Ramsey Russell: Did your great great granddaddy start that tradition?

Brian Terry: I couldn’t tell you who did that. All I know is the previous generation did that to me and to my cousin and she had her own career and now she’s back home and running the company.

Ramsey Russell: That’s tough love.

Brian Terry: It’s real, that’s what it is.

Ramsey Russell: What value did you bring back?

Brian Terry: I still haven’t figured that out yet. I guess, high and dry. I left and I was a regional sales manager for a manufacturer out of Putnam, Connecticut in the fire and rescue industry, Kochek Incorporated and I did that for a little over a decade and just figured out sales, marketing, grew up, became a man and learned the hard way, beating the streets and figuring out how to diversely handle every situation that you can experience in business and made some of the greatest connections and got to know a lot of people and brought a lot of that home and moved back home. And at that time we had a really large labor force, we were in gear every day, we worked 7 days a week, 365 days out of the year. We try to take a Christmas off or a Thanksgiving here and there, but at the end of the day somebody in that organization is working every single day of the year.

Ramsey Russell: People, plural, lots of people to do all these oystering, there’s a lot of people spending all day, every day that from about the waist down are leaned up against the gunnels of a boat.

Brian Terry: Yes, sir.

Ramsey Russell: Reaching over.

The Best and Worst of Waders & Waterwear

They hurt, they make a grown man cry.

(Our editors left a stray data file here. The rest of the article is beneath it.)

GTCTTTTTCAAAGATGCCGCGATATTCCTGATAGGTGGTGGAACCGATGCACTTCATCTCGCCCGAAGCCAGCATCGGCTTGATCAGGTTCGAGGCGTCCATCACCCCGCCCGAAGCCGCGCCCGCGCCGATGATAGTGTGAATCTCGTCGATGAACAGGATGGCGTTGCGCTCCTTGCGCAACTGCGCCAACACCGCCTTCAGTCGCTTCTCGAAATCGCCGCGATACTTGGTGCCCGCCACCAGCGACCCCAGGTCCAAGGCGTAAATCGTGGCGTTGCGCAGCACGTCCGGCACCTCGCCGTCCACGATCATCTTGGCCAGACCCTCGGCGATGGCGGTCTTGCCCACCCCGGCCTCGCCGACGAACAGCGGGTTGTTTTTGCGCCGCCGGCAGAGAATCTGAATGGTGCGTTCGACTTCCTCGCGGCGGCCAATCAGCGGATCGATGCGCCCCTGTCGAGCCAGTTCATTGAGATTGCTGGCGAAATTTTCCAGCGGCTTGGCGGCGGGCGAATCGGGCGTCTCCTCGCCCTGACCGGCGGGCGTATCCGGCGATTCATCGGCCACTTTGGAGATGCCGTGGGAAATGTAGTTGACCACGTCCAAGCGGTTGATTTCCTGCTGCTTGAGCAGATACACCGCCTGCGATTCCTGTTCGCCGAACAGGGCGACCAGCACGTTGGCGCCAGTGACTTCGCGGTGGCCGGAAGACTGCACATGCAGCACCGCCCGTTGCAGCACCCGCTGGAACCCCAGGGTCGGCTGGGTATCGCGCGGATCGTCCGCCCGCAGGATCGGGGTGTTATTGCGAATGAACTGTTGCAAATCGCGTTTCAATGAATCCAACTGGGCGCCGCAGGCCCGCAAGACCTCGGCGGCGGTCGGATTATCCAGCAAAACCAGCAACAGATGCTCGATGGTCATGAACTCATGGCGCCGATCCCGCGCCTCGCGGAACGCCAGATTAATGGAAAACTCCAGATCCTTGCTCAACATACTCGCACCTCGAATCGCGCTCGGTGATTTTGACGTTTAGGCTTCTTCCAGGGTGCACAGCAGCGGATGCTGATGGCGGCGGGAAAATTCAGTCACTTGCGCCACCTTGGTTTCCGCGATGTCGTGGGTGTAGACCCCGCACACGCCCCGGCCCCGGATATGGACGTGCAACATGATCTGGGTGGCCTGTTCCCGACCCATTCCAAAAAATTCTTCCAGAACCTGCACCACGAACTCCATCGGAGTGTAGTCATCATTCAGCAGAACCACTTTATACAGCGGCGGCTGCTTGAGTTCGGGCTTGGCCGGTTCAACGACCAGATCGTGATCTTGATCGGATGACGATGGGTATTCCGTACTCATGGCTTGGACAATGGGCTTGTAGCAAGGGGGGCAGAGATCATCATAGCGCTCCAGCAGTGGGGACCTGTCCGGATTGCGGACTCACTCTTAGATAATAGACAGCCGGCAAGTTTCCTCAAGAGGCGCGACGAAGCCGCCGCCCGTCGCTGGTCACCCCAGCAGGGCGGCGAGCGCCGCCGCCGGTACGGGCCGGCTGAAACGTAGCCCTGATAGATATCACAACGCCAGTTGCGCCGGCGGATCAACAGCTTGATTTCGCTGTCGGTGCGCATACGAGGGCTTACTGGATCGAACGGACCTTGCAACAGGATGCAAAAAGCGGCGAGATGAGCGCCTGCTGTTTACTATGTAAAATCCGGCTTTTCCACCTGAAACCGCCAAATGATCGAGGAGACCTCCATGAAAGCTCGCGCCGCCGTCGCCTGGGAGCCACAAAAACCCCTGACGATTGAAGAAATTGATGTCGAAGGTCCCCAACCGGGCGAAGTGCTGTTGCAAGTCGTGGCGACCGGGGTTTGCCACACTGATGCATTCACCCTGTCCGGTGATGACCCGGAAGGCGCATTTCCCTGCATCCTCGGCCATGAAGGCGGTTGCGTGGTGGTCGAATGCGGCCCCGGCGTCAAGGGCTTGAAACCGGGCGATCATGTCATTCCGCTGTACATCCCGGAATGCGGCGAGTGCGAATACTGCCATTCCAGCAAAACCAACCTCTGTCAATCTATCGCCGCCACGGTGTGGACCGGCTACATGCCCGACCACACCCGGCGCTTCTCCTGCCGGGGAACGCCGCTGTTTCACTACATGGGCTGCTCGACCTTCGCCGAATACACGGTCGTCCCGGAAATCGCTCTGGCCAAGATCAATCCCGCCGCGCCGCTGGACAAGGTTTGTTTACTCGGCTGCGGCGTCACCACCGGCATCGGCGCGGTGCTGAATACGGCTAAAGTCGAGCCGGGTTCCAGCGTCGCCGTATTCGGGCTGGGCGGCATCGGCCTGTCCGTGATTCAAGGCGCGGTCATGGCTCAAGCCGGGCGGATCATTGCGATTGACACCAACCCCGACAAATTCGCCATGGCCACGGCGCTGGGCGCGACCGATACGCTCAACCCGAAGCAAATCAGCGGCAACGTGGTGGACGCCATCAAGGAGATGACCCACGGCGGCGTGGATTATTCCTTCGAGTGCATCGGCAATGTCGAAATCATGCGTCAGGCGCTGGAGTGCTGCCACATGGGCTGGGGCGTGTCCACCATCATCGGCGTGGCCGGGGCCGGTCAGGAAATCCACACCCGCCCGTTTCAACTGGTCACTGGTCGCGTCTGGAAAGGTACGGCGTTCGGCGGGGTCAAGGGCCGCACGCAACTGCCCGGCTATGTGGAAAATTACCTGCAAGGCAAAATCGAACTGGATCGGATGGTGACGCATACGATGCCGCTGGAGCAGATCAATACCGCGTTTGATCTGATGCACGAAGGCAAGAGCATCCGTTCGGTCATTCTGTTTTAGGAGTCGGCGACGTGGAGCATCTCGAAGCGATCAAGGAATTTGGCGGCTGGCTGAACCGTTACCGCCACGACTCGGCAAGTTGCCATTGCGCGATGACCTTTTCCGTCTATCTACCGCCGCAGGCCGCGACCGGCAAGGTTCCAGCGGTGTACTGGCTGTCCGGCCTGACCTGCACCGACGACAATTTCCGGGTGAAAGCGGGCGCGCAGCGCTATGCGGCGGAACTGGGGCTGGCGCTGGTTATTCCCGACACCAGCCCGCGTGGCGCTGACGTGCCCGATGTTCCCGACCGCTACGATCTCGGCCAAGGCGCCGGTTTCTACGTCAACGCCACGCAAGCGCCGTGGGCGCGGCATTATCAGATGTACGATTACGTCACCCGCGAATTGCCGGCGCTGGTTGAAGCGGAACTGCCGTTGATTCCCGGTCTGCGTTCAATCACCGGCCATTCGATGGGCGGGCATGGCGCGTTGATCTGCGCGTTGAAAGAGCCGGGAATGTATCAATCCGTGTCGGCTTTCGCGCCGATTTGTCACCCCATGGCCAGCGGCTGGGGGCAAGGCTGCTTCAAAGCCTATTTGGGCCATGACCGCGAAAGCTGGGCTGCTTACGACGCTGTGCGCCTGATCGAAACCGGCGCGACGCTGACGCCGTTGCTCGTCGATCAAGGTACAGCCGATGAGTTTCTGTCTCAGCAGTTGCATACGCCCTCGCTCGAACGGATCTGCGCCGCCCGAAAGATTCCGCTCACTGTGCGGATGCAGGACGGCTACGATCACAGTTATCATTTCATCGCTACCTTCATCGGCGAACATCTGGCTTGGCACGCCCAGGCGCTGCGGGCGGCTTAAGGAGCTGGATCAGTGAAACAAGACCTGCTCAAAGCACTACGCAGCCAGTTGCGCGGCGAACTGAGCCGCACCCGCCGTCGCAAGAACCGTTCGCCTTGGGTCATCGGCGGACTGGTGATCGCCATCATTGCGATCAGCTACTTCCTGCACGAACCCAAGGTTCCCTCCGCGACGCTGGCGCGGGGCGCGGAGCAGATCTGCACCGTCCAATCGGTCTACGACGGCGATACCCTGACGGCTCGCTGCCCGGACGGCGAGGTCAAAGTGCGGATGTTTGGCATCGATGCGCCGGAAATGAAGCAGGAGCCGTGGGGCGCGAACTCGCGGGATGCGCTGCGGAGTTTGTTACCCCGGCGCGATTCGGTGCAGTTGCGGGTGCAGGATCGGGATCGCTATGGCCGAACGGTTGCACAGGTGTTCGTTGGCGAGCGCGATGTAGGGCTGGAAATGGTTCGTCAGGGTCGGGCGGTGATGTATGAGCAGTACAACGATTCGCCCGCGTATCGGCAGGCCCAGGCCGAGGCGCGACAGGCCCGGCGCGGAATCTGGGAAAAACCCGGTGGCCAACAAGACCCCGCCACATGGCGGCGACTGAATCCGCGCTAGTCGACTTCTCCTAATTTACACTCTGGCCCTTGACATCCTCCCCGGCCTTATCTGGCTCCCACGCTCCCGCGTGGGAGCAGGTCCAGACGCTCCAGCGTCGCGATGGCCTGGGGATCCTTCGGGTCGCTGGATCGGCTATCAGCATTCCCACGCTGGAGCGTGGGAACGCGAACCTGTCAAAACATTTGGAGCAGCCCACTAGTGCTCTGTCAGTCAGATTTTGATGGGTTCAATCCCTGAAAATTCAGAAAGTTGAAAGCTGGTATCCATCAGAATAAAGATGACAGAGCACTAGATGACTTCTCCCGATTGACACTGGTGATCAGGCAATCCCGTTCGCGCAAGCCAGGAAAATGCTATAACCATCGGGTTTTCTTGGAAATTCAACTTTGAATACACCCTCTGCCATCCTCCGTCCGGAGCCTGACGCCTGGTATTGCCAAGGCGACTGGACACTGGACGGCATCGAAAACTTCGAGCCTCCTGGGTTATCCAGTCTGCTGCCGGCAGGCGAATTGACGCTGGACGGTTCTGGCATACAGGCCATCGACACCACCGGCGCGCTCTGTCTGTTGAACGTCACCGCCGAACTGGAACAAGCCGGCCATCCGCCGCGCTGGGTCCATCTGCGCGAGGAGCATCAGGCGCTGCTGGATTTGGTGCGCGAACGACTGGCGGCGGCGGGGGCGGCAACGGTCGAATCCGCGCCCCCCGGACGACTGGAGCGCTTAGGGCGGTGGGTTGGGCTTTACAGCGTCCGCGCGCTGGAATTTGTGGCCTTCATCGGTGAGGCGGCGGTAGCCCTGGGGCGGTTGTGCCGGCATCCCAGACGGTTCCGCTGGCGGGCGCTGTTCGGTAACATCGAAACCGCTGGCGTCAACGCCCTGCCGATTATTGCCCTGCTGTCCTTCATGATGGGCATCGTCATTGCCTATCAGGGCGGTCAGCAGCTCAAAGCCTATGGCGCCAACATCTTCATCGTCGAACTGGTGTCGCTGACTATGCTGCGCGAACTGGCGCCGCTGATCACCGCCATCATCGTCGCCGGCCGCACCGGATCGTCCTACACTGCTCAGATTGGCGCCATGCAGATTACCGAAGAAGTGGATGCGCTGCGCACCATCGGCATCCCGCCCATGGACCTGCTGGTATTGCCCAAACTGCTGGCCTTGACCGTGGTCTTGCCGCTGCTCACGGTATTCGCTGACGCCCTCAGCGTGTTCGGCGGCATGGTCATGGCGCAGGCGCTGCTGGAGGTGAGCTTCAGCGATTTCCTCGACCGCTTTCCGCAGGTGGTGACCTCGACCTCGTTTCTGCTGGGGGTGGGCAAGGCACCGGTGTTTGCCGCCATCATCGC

Brian Terry: Reaching over or in the water. So you’re in waders depending on the time of the year. So even in the summertime when it’s 95 ° out, you’re in waders, due to the fact of greenhead horseflies and mosquitoes and stuff that will eat, they’ll suck the blood out of you.

Ramsey Russell: Yeah, they don’t bite, they suck.

Brian Terry: They hurt, they make a grown man cry.

Ramsey Russell: Good lord, there’s a bazillion kinds of waders available. I mean, just go get some waders at the store, why do you have to make them own?

Brian Terry: Well, we did that and we used to do that and what happened was, basically, I guess it goes back to being a stubborn person not to name names or anything, I discussed this with a very large wader manufacturer at the time and we were buying anywhere from about a couple of hundred thousand dollars a year in gear.

Ramsey Russell: Jeez, in waders.

Brian Terry: In waders.

Ramsey Russell: A quarter million dollar a year in waders?

Brian Terry: Yes, sir.

Ramsey Russell: To keep your staff dry.

Brian Terry: Exactly. And that wasn’t necessary. It’s because there wasn’t a product on the market that could withstand the rigors that we put our gear through.

Ramsey Russell: How long would you get out of pair of them waders?

Brian Terry: 3 weeks.

Ramsey Russell: That’s it. And throw them away and buy another pair?

Brian Terry: Depending on, sometimes we could fix them, sometimes we couldn’t, sometimes I wouldn’t get a day out of them.

Ramsey Russell: I bet whoever was in charge of patching that kind of inventory in waders is a damn good patcher.

Brian Terry: You’re looking at him and yes, I am.

Ramsey Russell: That’s a full time job.

Brian Terry: It was a lot of late evenings. So, I reached out to the factory, the guys, one of the top guys that owned the company and I asked him, I was like, listen, this has got to stop, let me help you, let me teach you how to design a commercial grade product that can withstand more than just – and not for trying to take anything away from a duck hunter, a fly fisherman, a surf fisherman or somebody.

Ramsey Russell: Oystering is a whole lot different than any of those pursuits.

Brian Terry: It’s a night and day difference. And the shortest duck season out there is, what, 50 days in the country. So, yes, in your duck hunting and in your waders for 50 days straight every single day, going through a lot of the treacherous bottoms and stuff that we do, but 50 days out of 365 is just a scratch in the bucket. So my initial request was just to assist in making a commercial grade product, a working wader to benefit our company and fellow aquaculture people here in our region.